Day one of the events at DAC was a busy, busy affair....
DAC is off to a fast start and no one is talking about the numbers, they are talking about how many great things there are see and do here at the 50th DAC here in Austin, Texas and how packed the schedule is. But before we get to that, I have to say a word or two about Austin. The reason is that Austin has the slogan keep Austin weird, which also happens to be the slogan for the city that I call my hometown Portland, Oregon, which I have to say, is a lot weirder. Since I got here, I have seen nothing weird. There was a mention that on Sunday evening, there was a topless woman on 6th street, but lets compare that to what I missed while down here for DAC The world naked bike race, where thousands of people ride their bikes through Portland without a stitch on (they do still recommend helmets). Now Austin that is weird!
During the first day I attended two keynotes, two visionary sessions, a breakfast panel, a lunch panel, did one presentation, interviewed three companies, held a round table, attended an award ceremony, went to Austin City Limits and walked about 5 miles. That was what I did, and it was a fraction of the things that I could have done. The DAC committee is trying many new things this year, in addition to the location. One really nice touch was with the Keynote this morning. It was a talk from Wally Rhines, CEO of Mentor Graphics that presented a vision of the future which include some very encouraging news for the semiconductor industry and for the EDA industry that drives it. He was of course talking about the growth that would come as a result of the Internet of Things, an explosion of small, low-power devices that will soon be connecting everything and performing functions that we cannot even dream to think about today. Wally says that the EDA industry has been around 2% of the size of the semiconductor industry for many years now, and that semiconductors are set to grow to become a $1.9 trillion market, and that means big growth ahead for everyone. I asked him after how long this would take and he responded that it will be in our lifetime (for you youngsters, that means fairly soon).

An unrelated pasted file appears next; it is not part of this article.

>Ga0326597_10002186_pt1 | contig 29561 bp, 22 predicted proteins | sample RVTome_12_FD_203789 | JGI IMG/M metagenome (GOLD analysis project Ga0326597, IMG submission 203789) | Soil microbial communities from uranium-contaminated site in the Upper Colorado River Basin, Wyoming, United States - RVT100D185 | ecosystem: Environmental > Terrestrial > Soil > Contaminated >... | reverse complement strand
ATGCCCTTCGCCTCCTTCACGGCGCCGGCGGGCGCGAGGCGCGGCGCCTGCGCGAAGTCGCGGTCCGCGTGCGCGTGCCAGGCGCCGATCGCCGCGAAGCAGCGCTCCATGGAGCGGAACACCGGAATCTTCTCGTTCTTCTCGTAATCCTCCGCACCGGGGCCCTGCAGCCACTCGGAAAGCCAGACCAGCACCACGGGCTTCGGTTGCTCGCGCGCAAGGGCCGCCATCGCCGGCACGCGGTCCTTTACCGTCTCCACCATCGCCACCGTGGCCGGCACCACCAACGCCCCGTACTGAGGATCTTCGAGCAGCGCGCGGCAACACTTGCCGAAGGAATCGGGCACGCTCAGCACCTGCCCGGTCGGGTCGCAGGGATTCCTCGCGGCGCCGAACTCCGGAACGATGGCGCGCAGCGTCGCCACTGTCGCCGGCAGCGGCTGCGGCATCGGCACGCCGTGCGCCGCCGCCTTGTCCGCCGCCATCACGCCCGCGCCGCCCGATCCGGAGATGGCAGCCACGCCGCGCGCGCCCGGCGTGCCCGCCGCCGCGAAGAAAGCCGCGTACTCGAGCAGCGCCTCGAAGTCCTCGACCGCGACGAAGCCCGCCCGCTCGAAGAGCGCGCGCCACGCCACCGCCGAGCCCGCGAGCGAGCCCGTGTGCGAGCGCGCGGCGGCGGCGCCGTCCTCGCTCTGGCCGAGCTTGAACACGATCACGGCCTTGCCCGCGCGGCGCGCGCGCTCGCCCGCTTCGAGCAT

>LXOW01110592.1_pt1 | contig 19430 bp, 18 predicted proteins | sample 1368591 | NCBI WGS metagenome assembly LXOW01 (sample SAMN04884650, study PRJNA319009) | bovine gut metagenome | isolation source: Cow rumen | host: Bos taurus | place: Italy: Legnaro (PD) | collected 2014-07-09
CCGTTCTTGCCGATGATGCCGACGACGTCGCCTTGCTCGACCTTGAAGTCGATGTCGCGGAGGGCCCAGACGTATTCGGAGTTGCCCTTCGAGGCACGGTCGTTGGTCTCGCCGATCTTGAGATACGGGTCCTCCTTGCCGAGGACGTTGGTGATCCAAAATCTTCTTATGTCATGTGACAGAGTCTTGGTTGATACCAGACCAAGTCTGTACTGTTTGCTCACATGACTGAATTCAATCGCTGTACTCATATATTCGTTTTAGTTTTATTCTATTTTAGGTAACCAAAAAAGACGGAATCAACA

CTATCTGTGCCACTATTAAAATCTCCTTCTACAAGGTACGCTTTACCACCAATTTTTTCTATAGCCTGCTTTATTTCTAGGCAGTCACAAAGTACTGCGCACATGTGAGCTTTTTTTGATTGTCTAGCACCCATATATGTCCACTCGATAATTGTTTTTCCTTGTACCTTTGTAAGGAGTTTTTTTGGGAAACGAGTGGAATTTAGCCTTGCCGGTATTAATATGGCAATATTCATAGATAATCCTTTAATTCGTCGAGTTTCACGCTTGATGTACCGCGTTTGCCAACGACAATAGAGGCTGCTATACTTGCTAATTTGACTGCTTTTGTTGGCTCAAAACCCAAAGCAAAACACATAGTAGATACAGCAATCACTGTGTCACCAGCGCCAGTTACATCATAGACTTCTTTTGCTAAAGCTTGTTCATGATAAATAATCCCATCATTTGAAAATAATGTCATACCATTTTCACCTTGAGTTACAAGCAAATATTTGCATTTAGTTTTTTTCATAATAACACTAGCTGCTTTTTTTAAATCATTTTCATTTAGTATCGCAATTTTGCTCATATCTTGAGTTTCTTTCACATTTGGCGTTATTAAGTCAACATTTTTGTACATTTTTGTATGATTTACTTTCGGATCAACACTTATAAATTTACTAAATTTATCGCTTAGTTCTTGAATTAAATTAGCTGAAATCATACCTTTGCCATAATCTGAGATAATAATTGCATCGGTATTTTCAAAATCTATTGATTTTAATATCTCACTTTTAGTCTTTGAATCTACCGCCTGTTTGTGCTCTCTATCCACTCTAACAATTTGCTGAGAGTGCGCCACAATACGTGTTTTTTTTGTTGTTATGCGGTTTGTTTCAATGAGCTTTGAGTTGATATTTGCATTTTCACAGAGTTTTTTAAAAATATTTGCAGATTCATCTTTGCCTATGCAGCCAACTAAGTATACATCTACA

I will of course be doing write-ups about all of these events when I return from DAC. Of course, what everyone asks me is: what have you seen so far that has surprised you? My answer so far is that DAC is normal, healthy and it may have been a very good decision to bring DAC to a new community.Brian Bailey
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